Nightfall is my favorite part of the day during my stays in the town of Vishma. The temperature drops quickly (from a miserable 110° to a pleasant-by-comparison 87°) and I can relax on my cot on the roof of my host family’s home. As the sun sets around 7:30pm, hundreds of fruit bats the size of crows fly overhead to feast in mango trees. I am slurping my own mango while I wait for my host mother to finish cooking dinner over an outdoor stove fueled by cow dung and paper trash.
Every other week, I spend a few days in rural Rajasthan, traveling around the region with my two project partners to conduct household interviews. This week, the purpose of these household interviews is to contribute to a qualitative impact evaluation of existing environmental projects and schemes (such as solar panel installation and erosion fencing) provided by environmental NGOs and the Indian government in Rajasthan.
My host family is one of few households in the town to have reliable electricity, and the lack of light pollution makes the moon and stars magnificently bright. My host mother’s five-year-old granddaughter, visiting for the weekend from Udaipur, is proud to sing “Twinkle Twinkle Little Star” to me, a song she learned at her English preschool.
Dinner is simple—but delicious. We sit on the floor surrounding a big pot of sticky rice sprinkled with salt. My host mother makes roti, Indian bread, from scratch, and it is cooked in ghee, or Indian butter. The daal, made from lentils or spinach, is loaded with garlic and stains my fingers yellow because of the added turmeric. A type of watery buttermilk is served, and it is not as thick as the mango lassis I have in the city.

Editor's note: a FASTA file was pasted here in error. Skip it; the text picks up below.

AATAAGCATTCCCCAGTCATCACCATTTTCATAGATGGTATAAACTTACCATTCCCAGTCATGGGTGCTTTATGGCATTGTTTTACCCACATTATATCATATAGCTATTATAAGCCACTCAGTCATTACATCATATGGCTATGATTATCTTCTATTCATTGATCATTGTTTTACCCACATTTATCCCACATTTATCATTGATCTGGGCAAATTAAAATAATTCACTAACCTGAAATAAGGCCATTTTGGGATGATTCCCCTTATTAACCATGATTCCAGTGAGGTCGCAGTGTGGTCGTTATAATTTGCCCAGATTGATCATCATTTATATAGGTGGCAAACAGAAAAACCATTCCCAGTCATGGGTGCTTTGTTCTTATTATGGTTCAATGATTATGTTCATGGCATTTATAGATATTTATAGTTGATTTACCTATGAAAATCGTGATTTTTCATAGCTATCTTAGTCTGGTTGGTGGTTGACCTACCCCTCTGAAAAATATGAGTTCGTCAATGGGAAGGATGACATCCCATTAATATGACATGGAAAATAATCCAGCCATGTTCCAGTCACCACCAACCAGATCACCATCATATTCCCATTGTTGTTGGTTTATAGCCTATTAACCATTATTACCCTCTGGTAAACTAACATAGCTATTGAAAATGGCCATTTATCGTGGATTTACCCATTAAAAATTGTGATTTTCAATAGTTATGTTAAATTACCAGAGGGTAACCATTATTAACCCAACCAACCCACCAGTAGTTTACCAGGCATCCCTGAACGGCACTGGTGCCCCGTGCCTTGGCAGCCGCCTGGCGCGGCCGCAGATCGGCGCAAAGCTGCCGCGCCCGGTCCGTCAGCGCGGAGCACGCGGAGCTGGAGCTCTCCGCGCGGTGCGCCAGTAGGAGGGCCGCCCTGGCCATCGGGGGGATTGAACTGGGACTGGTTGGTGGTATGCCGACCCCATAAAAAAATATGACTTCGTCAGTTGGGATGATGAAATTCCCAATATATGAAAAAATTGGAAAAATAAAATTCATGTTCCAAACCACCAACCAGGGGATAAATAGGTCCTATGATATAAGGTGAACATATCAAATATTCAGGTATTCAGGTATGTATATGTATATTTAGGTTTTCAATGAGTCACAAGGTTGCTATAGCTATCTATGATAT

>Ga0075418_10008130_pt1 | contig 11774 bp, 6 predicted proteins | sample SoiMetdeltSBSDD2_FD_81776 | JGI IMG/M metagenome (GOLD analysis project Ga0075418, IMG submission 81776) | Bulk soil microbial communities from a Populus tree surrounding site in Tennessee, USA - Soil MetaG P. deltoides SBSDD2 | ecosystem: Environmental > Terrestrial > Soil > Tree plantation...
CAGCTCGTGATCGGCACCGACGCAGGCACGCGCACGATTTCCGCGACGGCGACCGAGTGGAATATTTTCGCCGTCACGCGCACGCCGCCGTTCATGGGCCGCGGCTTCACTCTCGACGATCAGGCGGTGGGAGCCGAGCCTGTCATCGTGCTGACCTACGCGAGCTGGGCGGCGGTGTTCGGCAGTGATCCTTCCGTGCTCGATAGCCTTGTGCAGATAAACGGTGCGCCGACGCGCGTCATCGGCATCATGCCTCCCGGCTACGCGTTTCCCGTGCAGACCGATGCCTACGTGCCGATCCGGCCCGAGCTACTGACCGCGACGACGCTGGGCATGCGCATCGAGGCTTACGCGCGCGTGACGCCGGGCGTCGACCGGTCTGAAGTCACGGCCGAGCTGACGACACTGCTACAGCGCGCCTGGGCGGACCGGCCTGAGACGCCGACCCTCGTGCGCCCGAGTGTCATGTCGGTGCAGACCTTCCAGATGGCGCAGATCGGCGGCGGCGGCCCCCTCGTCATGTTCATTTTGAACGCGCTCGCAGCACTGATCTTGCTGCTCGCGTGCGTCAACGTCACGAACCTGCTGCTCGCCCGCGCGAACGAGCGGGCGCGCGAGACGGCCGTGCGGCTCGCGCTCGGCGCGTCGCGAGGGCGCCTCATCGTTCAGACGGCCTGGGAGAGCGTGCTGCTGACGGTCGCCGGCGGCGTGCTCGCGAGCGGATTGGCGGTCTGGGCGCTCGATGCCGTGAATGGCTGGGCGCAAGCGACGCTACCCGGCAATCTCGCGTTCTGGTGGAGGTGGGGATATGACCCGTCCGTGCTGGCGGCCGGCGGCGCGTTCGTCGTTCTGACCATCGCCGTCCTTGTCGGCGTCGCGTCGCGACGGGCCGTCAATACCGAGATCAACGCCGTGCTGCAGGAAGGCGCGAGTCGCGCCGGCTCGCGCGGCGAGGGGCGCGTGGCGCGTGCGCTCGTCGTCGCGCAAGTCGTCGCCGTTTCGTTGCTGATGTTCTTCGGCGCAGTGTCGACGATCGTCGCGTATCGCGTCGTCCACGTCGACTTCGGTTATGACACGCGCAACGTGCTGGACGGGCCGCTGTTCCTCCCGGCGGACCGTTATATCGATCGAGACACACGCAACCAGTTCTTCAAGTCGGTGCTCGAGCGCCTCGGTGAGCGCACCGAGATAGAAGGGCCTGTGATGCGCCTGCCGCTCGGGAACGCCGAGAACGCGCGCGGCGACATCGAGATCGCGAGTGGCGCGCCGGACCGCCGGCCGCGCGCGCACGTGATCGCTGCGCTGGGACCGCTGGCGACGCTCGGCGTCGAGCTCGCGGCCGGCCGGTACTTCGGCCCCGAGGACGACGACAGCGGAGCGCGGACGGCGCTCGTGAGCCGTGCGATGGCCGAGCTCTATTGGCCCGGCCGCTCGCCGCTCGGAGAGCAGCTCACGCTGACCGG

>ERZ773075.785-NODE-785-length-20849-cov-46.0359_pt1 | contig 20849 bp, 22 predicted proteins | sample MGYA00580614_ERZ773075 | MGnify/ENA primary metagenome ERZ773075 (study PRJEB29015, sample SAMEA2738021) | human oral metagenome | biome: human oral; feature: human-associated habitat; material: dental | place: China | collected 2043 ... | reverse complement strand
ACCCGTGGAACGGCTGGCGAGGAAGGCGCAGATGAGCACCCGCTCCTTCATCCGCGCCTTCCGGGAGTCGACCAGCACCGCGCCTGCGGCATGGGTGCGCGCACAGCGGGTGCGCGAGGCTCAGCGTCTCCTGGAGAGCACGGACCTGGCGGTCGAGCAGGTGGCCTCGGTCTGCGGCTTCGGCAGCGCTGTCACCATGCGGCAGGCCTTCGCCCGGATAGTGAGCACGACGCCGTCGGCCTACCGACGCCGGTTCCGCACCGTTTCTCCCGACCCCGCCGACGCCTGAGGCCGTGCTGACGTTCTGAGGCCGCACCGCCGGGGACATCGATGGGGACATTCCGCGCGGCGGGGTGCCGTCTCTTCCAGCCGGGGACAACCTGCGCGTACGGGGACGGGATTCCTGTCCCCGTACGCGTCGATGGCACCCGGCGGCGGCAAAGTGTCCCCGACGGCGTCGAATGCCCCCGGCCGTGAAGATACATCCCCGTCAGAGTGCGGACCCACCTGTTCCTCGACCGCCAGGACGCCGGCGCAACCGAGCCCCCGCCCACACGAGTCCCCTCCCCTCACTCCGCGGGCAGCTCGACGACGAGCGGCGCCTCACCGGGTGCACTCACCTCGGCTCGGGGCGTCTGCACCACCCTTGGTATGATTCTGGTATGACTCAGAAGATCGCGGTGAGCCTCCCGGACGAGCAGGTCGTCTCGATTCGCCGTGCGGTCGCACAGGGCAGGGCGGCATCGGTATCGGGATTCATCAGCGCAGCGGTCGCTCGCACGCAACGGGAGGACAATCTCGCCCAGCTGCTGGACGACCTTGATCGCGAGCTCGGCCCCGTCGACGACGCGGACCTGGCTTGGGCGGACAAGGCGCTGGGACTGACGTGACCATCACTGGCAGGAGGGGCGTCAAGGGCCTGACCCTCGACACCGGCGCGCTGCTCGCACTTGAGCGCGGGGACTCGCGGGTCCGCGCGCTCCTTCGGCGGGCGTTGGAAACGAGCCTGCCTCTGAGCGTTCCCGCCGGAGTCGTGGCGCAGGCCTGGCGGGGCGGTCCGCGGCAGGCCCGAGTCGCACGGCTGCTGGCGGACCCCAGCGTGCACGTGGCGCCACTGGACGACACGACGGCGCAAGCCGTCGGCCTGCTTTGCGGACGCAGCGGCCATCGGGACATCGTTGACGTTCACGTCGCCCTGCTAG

After dinner, I take a cold bucket bath in the basement shower that doubles as a pen for goats during the night. Because I am sleeping outside, I spray myself with mosquito repellent to prevent malaria and wrap my hair and ears in a sheer scarf to avoid fly bites.
Although I’m staying on the outskirts of a small farming community, the night is anything but peaceful. I wake up frequently during the night because of howling stray dogs, bleating cows, wedding festivities lasting well into the night and the howling wind. The sun rises at around 5:30am, but I am usually awake before that because of clashing pots and pans, farmers herding their livestock to the community well and crying babies on the neighboring roof.
For breakfast, we have parathas, which is a layered bread stuffed with potatoes and garlic. If there is leftover rice from the night before, we have a bowl of batata poha, a fluffy smashed rice mixed with vegetables and nuts, dyed yellow with turmeric powder and spiced with coriander. After our boiling, creamy and sugary chai, we leave around 7:15am to begin another day in the field.